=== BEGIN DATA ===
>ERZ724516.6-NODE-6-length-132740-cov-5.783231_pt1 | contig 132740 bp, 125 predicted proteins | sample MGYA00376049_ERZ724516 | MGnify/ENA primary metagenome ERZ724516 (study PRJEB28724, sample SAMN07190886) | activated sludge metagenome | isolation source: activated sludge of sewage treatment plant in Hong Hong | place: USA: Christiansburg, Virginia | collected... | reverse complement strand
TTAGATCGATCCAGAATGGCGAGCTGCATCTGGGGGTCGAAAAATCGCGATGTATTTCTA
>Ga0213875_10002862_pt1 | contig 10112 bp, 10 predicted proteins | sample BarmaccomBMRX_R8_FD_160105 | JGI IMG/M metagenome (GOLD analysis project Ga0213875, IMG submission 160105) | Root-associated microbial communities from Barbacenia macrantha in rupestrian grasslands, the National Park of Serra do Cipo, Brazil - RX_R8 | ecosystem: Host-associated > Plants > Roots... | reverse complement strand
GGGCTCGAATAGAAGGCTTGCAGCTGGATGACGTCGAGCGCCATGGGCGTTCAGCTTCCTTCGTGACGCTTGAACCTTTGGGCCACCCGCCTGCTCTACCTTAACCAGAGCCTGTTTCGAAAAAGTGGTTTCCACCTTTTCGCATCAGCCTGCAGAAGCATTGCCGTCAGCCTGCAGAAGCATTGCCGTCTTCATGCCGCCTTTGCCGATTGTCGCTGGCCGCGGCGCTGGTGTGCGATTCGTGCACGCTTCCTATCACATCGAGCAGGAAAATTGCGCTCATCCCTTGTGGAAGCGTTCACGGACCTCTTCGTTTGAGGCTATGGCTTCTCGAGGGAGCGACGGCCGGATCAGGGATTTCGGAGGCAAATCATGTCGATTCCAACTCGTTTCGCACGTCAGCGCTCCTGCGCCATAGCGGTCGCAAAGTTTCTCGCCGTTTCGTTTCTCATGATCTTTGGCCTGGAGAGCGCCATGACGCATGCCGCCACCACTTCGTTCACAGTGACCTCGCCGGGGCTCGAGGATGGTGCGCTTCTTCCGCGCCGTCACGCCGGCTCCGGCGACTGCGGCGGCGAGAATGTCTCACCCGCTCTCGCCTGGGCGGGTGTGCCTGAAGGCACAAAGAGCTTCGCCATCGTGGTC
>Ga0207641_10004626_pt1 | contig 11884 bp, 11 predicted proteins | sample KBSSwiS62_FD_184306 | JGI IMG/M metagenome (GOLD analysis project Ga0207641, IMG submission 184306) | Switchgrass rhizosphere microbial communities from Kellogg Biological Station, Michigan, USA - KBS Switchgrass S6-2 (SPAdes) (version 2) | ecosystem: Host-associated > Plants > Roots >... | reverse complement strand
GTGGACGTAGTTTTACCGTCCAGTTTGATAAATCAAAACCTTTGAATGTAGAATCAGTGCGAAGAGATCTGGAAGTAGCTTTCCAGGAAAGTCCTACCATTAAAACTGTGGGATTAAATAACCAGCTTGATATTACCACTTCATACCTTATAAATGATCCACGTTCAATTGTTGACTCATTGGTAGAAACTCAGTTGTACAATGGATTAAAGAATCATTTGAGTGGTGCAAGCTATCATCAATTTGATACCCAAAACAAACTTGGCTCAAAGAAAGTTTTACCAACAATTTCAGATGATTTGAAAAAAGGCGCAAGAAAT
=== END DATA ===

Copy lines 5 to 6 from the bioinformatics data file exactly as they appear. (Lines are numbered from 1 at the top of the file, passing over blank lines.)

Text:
>Ga0207641_10004626_pt1 | contig 11884 bp, 11 predicted proteins | sample KBSSwiS62_FD_184306 | JGI IMG/M metagenome (GOLD analysis project Ga0207641, IMG submission 184306) | Switchgrass rhizosphere microbial communities from Kellogg Biological Station, Michigan, USA - KBS Switchgrass S6-2 (SPAdes) (version 2) | ecosystem: Host-associated > Plants > Roots >... | reverse complement strand
GTGGACGTAGTTTTACCGTCCAGTTTGATAAATCAAAACCTTTGAATGTAGAATCAGTGCGAAGAGATCTGGAAGTAGCTTTCCAGGAAAGTCCTACCATTAAAACTGTGGGATTAAATAACCAGCTTGATATTACCACTTCATACCTTATAAATGATCCACGTTCAATTGTTGACTCATTGGTAGAAACTCAGTTGTACAATGGATTAAAGAATCATTTGAGTGGTGCAAGCTATCATCAATTTGATACCCAAAACAAACTTGGCTCAAAGAAAGTTTTACCAACAATTTCAGATGATTTGAAAAAAGGCGCAAGAAAT